- Protocol Fast Convergence in hardware for Border Gateway Protocol (BGP), Intermediate System To Intermediate System (IS-IS), Open Shortest Path First (OSPF), Enhanced Interior Gateway Routing Protocol (EIGRP), TE-RFF
- Gold, EEM, embedded Wireshark, Flexible Netflow; open XML Interface, integration with Prime LMS and python scripting
- New NX-OS capabilities, such as Port Profile, CONFIG-SYNC, and module pre-provisioning enhances management
- Integration and validated designs with Adaptive Security Appliance (ASA), Application Acceleration with WCCP (Web Cache Communication Protocol)
- Service chassis integration with LACP (Link Aggregation Control Protocol) between N7000 vPC (Virtual Port Channel) and Cat 6500 VSS (Virtual Switching System) making migration to Nexus 7000 aggregation seamless
Next-generation solutions also support innovation with their advanced features. Moving to a solution like Nexus 7000 can remedy real-world challenges attributed in large part to virtualization and consolidation in rapidly growing and evolving data centers, with features like:
- Virtual Device Context (VDC), which enables organizations to virtualize their switch for Collapsed Core/Aggregation, R&D, DMZ deployments. The Nexus 7000, for example, supports true chassis virtualization. Essentially, you can allocate memory to each virtual device context, in addition to CPU shares and configuration files -- all while maintaining flexible separation/distribution of hardware resources and software components, data plane and control plane separation, software fault isolation and, very importantly, securely delineated administrative contexts.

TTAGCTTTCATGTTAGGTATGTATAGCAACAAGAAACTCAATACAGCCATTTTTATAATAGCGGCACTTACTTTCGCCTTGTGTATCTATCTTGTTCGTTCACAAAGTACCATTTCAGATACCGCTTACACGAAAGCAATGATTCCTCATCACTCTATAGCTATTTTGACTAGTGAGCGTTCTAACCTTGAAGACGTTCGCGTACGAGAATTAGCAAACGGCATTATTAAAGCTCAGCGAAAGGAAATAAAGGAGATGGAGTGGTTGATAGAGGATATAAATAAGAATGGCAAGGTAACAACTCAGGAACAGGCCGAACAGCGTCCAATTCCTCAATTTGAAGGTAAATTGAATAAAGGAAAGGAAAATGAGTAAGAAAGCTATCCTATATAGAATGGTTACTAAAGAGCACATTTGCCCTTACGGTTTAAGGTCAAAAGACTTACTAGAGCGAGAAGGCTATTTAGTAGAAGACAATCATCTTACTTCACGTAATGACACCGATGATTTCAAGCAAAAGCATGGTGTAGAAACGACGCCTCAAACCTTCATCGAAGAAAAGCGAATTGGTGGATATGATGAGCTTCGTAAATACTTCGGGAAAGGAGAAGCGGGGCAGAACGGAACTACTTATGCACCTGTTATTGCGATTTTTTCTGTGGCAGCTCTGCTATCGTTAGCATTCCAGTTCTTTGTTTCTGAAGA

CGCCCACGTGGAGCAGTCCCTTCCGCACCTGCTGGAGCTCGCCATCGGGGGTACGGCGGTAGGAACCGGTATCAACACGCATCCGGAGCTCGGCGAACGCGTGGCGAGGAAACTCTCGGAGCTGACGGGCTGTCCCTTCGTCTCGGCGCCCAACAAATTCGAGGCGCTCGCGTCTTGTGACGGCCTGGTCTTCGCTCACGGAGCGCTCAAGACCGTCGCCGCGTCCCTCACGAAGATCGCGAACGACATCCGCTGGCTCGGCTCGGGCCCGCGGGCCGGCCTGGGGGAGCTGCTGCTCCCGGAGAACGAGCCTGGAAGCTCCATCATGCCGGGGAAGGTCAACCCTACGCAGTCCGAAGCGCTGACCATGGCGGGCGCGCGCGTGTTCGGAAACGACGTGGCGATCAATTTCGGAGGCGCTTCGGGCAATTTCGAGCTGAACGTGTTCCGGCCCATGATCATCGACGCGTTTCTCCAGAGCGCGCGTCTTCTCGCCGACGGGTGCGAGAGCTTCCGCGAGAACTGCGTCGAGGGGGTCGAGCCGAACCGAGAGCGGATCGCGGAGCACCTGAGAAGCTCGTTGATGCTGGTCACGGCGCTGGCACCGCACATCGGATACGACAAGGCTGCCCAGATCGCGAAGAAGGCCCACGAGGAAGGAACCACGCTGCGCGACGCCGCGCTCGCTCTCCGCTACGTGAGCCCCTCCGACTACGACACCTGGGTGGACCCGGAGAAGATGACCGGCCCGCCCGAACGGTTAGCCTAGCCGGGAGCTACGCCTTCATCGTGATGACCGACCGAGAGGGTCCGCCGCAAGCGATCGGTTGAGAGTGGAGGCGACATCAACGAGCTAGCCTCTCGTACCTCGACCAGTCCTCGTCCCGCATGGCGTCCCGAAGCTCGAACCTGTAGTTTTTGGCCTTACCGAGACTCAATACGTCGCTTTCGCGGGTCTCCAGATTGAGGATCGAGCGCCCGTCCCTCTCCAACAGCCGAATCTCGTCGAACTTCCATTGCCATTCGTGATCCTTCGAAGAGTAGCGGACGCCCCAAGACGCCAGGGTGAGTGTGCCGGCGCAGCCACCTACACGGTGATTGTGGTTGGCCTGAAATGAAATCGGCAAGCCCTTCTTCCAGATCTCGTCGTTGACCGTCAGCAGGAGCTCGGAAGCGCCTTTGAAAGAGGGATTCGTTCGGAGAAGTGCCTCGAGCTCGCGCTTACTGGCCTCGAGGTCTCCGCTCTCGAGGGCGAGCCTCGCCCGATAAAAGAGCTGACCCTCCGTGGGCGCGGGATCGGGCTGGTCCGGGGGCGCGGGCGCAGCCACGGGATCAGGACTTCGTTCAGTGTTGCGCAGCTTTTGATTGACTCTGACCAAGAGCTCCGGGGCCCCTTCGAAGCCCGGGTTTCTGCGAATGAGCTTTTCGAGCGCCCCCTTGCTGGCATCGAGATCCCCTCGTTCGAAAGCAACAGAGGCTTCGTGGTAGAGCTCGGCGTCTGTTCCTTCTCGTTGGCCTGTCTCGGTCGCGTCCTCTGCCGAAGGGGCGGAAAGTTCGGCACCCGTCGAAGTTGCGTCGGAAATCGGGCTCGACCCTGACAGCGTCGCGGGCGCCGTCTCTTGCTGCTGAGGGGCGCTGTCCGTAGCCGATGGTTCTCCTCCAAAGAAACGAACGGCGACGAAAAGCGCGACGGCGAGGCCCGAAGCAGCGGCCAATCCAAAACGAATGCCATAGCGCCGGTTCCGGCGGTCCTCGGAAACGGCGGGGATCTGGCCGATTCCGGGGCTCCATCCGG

- Overlay Transport Virtualization (OTV) with Locator/ID Separation Protocol (LISP) are other advanced features that can solve workload mobility issues. Though easy to deploy, planning is important, since OTV-LISP enables customers to extend mission-critical applications across any transport between data centers. The planning is key when considering which applications are mission critical and on which VLANs to extend. Once OTV and LISP are running, organizations can benefit from dynamic real time workload mobility and disaster recovery across multiple data centers.
The list of advanced features for next-generation solutions such as Cisco's Unified Data Center and the Nexus 7000 is longer than we can discuss in this article, but again, it is all about your organization's unique needs. Today's data center solutions are dramatically different from what was available five years ago, and they are designed to address specific data center challenges faced by organizations of all sizes. Take some time to consider what they might do for yours.
About CDW: CDW is a leading provider of technology solutions for business, government, education and healthcare. Ranked No. 31 on Forbes' list of America's Largest Private Companies and No. 270 on the FORTUNE 500, CDW was founded in 1984 and employs more than 6,900 coworkers. For the trailing 12 months ended September 30, 2012, the company generated net sales of more than $10 billion.